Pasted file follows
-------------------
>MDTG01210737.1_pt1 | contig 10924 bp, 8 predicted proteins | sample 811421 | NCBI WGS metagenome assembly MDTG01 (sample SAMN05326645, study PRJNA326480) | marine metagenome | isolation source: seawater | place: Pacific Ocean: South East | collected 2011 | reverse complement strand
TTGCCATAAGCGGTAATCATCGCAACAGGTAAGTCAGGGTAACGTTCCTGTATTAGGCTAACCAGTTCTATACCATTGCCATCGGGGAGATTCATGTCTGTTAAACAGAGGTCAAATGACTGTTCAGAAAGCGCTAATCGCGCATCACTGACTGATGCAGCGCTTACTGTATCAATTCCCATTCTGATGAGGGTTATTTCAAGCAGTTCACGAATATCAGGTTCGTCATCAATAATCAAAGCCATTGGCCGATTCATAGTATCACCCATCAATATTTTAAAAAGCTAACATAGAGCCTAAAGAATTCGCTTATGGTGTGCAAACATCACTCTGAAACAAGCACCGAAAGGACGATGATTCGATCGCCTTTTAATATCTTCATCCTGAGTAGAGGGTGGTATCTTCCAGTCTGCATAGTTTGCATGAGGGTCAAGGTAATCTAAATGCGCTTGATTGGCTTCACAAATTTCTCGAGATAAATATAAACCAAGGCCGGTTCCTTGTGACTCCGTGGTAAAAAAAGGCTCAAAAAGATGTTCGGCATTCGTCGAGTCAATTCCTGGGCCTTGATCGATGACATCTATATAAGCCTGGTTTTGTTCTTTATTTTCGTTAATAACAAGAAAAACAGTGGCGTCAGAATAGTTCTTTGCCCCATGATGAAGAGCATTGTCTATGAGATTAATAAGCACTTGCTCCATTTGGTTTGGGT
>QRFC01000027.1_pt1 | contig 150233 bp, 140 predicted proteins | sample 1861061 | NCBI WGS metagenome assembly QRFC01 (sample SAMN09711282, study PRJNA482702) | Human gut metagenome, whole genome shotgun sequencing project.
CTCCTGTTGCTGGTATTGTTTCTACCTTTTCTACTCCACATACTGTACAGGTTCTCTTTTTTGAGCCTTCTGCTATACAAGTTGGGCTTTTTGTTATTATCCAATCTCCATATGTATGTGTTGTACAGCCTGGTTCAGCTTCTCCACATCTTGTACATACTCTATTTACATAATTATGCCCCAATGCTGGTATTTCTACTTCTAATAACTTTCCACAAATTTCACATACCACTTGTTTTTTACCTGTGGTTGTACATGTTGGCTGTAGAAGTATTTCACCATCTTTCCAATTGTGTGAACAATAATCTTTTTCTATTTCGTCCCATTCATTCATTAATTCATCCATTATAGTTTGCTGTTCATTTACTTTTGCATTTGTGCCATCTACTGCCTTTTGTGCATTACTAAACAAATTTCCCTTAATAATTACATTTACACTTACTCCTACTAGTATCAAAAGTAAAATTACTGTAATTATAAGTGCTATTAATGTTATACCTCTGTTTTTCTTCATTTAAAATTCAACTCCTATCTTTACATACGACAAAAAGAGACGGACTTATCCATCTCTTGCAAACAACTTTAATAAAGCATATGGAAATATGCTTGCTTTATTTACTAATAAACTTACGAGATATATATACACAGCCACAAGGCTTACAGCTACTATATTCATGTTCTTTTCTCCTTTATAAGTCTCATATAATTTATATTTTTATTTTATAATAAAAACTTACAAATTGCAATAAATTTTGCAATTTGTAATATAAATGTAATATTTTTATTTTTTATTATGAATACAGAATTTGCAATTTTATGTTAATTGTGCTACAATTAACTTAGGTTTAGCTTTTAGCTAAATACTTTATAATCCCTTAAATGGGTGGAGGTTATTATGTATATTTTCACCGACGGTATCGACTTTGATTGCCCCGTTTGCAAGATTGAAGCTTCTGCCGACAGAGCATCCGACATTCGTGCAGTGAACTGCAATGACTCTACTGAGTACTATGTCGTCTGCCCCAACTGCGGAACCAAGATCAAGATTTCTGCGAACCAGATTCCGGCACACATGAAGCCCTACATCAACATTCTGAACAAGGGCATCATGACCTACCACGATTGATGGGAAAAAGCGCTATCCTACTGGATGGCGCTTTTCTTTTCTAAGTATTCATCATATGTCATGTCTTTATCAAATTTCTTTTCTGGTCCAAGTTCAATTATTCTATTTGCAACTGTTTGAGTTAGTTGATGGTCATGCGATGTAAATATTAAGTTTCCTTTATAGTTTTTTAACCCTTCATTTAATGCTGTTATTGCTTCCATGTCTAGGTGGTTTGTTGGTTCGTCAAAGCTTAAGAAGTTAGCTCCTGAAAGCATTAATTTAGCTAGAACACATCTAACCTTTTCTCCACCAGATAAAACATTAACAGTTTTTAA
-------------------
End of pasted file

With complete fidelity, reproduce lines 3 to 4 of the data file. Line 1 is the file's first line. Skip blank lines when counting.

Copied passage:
>QRFC01000027.1_pt1 | contig 150233 bp, 140 predicted proteins | sample 1861061 | NCBI WGS metagenome assembly QRFC01 (sample SAMN09711282, study PRJNA482702) | Human gut metagenome, whole genome shotgun sequencing project.
CTCCTGTTGCTGGTATTGTTTCTACCTTTTCTACTCCACATACTGTACAGGTTCTCTTTTTTGAGCCTTCTGCTATACAAGTTGGGCTTTTTGTTATTATCCAATCTCCATATGTATGTGTTGTACAGCCTGGTTCAGCTTCTCCACATCTTGTACATACTCTATTTACATAATTATGCCCCAATGCTGGTATTTCTACTTCTAATAACTTTCCACAAATTTCACATACCACTTGTTTTTTACCTGTGGTTGTACATGTTGGCTGTAGAAGTATTTCACCATCTTTCCAATTGTGTGAACAATAATCTTTTTCTATTTCGTCCCATTCATTCATTAATTCATCCATTATAGTTTGCTGTTCATTTACTTTTGCATTTGTGCCATCTACTGCCTTTTGTGCATTACTAAACAAATTTCCCTTAATAATTACATTTACACTTACTCCTACTAGTATCAAAAGTAAAATTACTGTAATTATAAGTGCTATTAATGTTATACCTCTGTTTTTCTTCATTTAAAATTCAACTCCTATCTTTACATACGACAAAAAGAGACGGACTTATCCATCTCTTGCAAACAACTTTAATAAAGCATATGGAAATATGCTTGCTTTATTTACTAATAAACTTACGAGATATATATACACAGCCACAAGGCTTACAGCTACTATATTCATGTTCTTTTCTCCTTTATAAGTCTCATATAATTTATATTTTTATTTTATAATAAAAACTTACAAATTGCAATAAATTTTGCAATTTGTAATATAAATGTAATATTTTTATTTTTTATTATGAATACAGAATTTGCAATTTTATGTTAATTGTGCTACAATTAACTTAGGTTTAGCTTTTAGCTAAATACTTTATAATCCCTTAAATGGGTGGAGGTTATTATGTATATTTTCACCGACGGTATCGACTTTGATTGCCCCGTTTGCAAGATTGAAGCTTCTGCCGACAGAGCATCCGACATTCGTGCAGTGAACTGCAATGACTCTACTGAGTACTATGTCGTCTGCCCCAACTGCGGAACCAAGATCAAGATTTCTGCGAACCAGATTCCGGCACACATGAAGCCCTACATCAACATTCTGAACAAGGGCATCATGACCTACCACGATTGATGGGAAAAAGCGCTATCCTACTGGATGGCGCTTTTCTTTTCTAAGTATTCATCATATGTCATGTCTTTATCAAATTTCTTTTCTGGTCCAAGTTCAATTATTCTATTTGCAACTGTTTGAGTTAGTTGATGGTCATGCGATGTAAATATTAAGTTTCCTTTATAGTTTTTTAACCCTTCATTTAATGCTGTTATTGCTTCCATGTCTAGGTGGTTTGTTGGTTCGTCAAAGCTTAAGAAGTTAGCTCCTGAAAGCATTAATTTAGCTAGAACACATCTAACCTTTTCTCCACCAGATAAAACATTAACAGTTTTTAA